4. No results were obtained from either Type 281 or 284 R.D.F.; it is understood that Signal School Officers are now of the opinion that Type 281 suffered interference and Type 284 was defective, although it appeared at the time that 284 was also suffering from interference.

5. Fire was opened at 0553, half a minute after Hood.... "
Posting in large characters will not change the FACT that the GAR speaks about a time BEFORE fire was opened.

In his letter to Kennedy, MCMullen explains very well that the 284 radar failed to provide the range until disatance was down to 20000 yards, then it provided a "good range plot" : http://www.hmshood.com/history/denmarks ... letter.htm





Sorry for Mr.Dunmunro and his insinuations...


Bye, Alberto
No radar ranges were obtained during the 1st action. This is clearly stated in the GAR. Roskill personally inspected the radars before the action and this is from his history The War at Sea:
...The Prince of Wales' modem search radar set could also transmit ranges to the main armament. It must, however, be remembered that radar was at this time still in its infancy and that many ships were experiencing difficulty in obtaining the designed performance from their sets, owing, in no small measure, to inexperience of the operators in their maintenance and use. The Admiralty, fully alive to the great potentialities of this new development, had sent an officer to check both ships' sets at Scapa (16) — by chance on the day before they sailed on this operation— and they had then produced the designed performance. Both ships twice exercised with their sets during the westward passage and reported them correct. The radar policy ordered by Admiral Holland during the approach had, probably for reasons already suggested, forbidden the use of any set unless and until action became imminent, and it seems certain that transmission was not started until very shortly before fire was opened. In the Prince of Wales no results were obtained from either of her sets throughout the action. Yet the Suffolk, using a set identical to that fitted to the battleship’s main armament, was successful in holding the Bismarck out to ten miles range. Whether the failure to obtain good ranging results was avoidable or not must remain a matter for conjecture. What is clear is that the angle of the approach gave the enemy the better chance of obtaining accurate initial ranges as well as the advantage in effective weight of broadsides. The handling of the four destroyers which remained to Admiral...

(16) The officer in question was the author of this history.



Roskill, Stephen. The War at Sea Volume I. The Defensive (HMSO Official History of WWII - Military Book 1)

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Alberto Virtuani
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Re: PoW's gunnery VS BSM's gunnery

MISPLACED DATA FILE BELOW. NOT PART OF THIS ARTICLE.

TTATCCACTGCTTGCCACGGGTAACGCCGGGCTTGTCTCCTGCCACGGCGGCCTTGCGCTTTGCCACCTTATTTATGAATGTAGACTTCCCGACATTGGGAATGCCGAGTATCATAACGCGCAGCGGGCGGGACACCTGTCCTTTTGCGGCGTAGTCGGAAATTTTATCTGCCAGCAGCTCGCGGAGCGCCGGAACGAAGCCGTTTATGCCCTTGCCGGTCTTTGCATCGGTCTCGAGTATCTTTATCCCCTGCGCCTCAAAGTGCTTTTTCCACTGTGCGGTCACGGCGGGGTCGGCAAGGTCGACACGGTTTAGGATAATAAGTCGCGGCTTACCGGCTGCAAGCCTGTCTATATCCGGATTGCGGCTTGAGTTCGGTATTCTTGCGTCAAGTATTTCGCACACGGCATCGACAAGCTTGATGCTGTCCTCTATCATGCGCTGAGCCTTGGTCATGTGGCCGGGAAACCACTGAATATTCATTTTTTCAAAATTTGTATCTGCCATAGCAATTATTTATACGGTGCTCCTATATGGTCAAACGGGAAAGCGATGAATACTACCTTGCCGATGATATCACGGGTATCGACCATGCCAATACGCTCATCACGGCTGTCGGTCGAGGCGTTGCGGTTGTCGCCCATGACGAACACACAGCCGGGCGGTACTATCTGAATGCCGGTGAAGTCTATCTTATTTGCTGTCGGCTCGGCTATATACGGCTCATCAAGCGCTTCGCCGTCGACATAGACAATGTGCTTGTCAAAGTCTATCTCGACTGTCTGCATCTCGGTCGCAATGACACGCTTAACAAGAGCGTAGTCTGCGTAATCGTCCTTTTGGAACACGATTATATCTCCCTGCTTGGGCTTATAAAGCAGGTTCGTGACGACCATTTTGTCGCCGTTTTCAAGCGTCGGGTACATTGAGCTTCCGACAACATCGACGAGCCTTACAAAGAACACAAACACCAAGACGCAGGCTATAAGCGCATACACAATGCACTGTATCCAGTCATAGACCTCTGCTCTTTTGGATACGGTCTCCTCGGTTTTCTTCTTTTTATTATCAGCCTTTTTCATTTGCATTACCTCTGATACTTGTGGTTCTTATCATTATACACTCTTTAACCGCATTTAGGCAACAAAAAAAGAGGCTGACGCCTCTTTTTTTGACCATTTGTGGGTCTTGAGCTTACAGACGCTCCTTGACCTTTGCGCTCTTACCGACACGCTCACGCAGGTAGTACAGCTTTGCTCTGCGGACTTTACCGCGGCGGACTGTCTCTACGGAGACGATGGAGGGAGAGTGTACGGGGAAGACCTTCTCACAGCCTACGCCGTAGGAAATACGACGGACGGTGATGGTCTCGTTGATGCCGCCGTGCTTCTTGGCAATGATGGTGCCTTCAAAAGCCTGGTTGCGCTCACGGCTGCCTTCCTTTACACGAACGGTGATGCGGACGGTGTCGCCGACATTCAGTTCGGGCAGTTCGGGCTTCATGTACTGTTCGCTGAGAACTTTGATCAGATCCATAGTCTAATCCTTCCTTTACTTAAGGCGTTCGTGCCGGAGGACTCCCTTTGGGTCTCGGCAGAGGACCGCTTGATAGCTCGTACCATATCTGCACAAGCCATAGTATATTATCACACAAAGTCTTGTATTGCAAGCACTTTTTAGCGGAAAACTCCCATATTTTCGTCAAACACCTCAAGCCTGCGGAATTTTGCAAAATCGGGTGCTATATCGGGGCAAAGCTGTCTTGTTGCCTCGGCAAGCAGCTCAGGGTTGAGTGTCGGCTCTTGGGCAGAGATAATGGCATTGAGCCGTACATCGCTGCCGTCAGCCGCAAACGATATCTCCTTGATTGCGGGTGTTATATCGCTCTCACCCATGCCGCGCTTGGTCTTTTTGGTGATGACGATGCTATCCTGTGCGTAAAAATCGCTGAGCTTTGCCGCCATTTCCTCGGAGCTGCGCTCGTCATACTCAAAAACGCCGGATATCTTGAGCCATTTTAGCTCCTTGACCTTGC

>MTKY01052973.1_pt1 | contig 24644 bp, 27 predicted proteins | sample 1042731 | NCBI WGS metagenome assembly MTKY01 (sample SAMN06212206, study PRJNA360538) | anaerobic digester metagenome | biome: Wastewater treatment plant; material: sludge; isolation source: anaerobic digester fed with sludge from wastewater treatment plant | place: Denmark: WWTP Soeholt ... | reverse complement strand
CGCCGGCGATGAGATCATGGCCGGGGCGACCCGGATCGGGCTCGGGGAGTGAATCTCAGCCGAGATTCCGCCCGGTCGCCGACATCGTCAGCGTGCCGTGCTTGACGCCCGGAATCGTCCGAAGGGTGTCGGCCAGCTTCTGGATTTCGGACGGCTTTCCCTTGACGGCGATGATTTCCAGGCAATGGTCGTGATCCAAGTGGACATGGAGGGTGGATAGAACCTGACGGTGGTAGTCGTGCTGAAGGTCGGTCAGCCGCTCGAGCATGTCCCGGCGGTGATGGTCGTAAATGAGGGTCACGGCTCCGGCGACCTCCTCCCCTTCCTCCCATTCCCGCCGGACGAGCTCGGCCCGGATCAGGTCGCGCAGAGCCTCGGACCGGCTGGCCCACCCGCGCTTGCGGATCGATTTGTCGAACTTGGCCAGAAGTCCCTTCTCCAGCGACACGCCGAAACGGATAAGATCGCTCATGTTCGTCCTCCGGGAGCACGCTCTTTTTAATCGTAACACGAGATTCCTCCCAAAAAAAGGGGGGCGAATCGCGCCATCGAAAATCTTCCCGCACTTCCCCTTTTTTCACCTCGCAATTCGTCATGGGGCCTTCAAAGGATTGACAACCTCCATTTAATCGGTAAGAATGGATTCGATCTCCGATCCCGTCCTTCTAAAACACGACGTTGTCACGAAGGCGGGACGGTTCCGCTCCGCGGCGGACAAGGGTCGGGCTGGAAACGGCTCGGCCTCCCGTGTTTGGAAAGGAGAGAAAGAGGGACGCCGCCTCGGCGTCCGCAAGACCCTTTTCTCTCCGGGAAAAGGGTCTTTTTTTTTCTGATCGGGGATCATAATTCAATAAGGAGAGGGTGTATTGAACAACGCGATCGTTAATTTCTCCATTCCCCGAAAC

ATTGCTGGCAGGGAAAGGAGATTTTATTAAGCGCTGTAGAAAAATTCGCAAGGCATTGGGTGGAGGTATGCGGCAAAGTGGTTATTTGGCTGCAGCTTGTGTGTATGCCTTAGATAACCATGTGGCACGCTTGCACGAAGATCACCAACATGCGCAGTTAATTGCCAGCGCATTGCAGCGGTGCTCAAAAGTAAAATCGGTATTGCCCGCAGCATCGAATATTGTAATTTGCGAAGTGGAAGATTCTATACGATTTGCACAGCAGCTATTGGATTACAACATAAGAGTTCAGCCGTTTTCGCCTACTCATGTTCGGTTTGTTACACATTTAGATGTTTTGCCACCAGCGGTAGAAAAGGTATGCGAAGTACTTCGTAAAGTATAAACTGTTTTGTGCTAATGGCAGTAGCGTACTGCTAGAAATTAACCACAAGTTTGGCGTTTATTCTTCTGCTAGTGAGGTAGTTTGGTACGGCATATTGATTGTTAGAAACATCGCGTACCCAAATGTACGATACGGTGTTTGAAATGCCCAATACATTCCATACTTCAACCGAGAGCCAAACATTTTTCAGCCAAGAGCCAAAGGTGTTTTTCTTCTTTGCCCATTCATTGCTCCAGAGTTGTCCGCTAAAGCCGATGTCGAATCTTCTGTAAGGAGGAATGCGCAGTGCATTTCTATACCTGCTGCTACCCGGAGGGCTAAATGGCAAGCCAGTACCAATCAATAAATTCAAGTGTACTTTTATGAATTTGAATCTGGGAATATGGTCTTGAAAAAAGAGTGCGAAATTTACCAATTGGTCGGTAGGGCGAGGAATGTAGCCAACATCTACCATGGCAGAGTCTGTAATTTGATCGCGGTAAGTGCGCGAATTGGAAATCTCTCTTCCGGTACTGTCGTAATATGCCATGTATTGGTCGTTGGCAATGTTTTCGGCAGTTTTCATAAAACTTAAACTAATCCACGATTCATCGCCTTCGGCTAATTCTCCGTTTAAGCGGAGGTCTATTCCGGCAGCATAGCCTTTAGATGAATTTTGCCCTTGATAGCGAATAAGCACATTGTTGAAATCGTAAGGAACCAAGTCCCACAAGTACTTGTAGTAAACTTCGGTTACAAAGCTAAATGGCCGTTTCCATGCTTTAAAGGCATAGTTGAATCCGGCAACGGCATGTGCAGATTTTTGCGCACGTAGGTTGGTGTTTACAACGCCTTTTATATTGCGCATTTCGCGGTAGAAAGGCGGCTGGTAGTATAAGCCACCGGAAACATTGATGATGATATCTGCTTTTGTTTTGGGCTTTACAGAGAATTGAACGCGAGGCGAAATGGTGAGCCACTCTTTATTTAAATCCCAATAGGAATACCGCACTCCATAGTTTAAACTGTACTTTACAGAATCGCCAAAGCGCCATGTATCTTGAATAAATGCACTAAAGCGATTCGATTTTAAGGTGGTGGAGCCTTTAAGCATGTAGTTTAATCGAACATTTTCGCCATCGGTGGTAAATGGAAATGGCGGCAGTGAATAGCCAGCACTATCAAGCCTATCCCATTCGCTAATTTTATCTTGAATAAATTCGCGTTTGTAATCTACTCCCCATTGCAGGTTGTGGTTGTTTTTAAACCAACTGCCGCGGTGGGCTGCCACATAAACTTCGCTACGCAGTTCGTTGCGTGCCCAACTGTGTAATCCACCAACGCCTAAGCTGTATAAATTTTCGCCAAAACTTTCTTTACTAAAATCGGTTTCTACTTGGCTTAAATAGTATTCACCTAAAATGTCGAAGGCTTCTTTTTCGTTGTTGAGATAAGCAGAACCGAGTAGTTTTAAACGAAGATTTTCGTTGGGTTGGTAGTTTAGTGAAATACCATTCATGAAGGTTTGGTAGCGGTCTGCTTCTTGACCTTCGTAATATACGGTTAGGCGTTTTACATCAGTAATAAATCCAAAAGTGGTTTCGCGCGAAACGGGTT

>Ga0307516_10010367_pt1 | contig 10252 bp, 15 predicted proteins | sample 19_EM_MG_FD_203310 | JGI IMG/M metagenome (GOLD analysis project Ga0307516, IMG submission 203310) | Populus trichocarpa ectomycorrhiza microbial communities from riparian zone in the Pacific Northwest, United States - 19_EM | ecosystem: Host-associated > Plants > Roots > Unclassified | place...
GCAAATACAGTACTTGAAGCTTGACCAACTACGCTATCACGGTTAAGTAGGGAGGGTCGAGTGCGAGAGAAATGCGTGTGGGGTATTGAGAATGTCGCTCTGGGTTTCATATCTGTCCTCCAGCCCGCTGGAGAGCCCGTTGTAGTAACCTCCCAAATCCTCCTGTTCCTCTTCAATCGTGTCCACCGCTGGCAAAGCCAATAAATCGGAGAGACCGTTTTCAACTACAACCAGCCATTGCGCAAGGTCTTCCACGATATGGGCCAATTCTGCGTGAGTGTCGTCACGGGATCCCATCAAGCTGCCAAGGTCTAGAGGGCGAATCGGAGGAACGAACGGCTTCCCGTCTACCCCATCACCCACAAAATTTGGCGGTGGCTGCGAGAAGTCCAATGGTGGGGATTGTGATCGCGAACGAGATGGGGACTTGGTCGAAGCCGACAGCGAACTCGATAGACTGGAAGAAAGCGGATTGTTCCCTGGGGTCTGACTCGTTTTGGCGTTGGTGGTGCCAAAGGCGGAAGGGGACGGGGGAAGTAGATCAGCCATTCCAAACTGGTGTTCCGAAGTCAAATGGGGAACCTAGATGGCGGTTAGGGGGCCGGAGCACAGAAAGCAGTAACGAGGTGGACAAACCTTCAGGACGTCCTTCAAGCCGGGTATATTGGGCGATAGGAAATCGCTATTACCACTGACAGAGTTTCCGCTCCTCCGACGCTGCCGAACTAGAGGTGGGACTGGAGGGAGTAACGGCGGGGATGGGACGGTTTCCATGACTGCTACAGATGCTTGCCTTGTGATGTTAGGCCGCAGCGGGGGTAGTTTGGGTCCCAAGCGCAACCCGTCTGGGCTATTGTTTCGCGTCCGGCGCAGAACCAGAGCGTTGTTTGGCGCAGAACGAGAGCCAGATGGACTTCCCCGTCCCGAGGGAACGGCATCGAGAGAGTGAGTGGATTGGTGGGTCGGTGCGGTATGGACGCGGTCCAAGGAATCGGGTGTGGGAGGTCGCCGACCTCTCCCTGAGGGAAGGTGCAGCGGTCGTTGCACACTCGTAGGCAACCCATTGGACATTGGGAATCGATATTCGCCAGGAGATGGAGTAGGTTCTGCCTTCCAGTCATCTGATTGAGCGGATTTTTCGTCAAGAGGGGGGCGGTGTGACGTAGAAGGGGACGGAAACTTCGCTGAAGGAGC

Post by Alberto Virtuani » Sat Feb 23, 2019 10:42 pm

Hello everybody,

was Roskill on board PoW directing her fire ? McMullen was, and his account is the only one we can trust, not showing any sign of dementia in his letter (http://www.hmshood.com/history/denmarks ... letter.htm).

Again, this refusal to accept what is written and clearly explained is the proof of the approach of this guy. :kaput:


Bye, Alberto
"It takes three years to build a ship; it takes three centuries to build a tradition" (Adm.A.B.Cunningham)

"There's always a danger running in the enemy at close range" (Adm.W.F.Wake-Walker)

dunmunro
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Re: PoW's gunnery VS BSM's gunnery

Post by dunmunro » Sat Feb 23, 2019 10:51 pm

Alberto Virtuani wrote:
Sat Feb 23, 2019 10:42 pm
Hello everybody,

was Roskill on board PoW directing her fire ? McMullen was, and his account is the only one we can trust, not showing any sign of dementia (http://www.hmshood.com/history/denmarks ... letter.htm).

Again, this refusal to accept what is written and clearly explained is the proof of the approach of this guy. :kaput:


Bye, Alberto
Old men's memories are unreliable and you can quote me on that.

Your inability to accept what was written at the time in favour of murky conspiracy theories speaks volumes about your integrity.

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Re: PoW's gunnery VS BSM's gunnery

Post by Bill Jurens » Sat Feb 23, 2019 11:55 pm

K, gentlemen. Let's play nice and not get into another flurry of ad-hominems and personal criticisms, etc. These hardly ever, if ever at all, move the useful discussions forward. As before, there is no need for, or at least no need to continue the use of, emojis and extravagant font styles etc.

So far as sources are concerned, here is an old historical aphorism that may be useful here, namely "The most faded ink is worth more than the most vivid memory..."

Bill Jurens

dunmunro
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Re: PoW's gunnery VS BSM's gunnery

Post by dunmunro » Sun Feb 24, 2019 4:14 am

Bill, I'm sorry that I expressed myself so directly but it'a pretty shocking when plain statements in the GAR are claimed to not to state what they plainly do state.

We know that if radar ranges had been used there would have been written notations made on PoW's AFCT paper plot and this would have been apparent during the creation of the GAR. Since Roskill personally inspected the radars on PoW prior to her leaving Scapa flow, I'm sure that he had a personal interest in getting that part of the story correct when he wrote The War at Sea.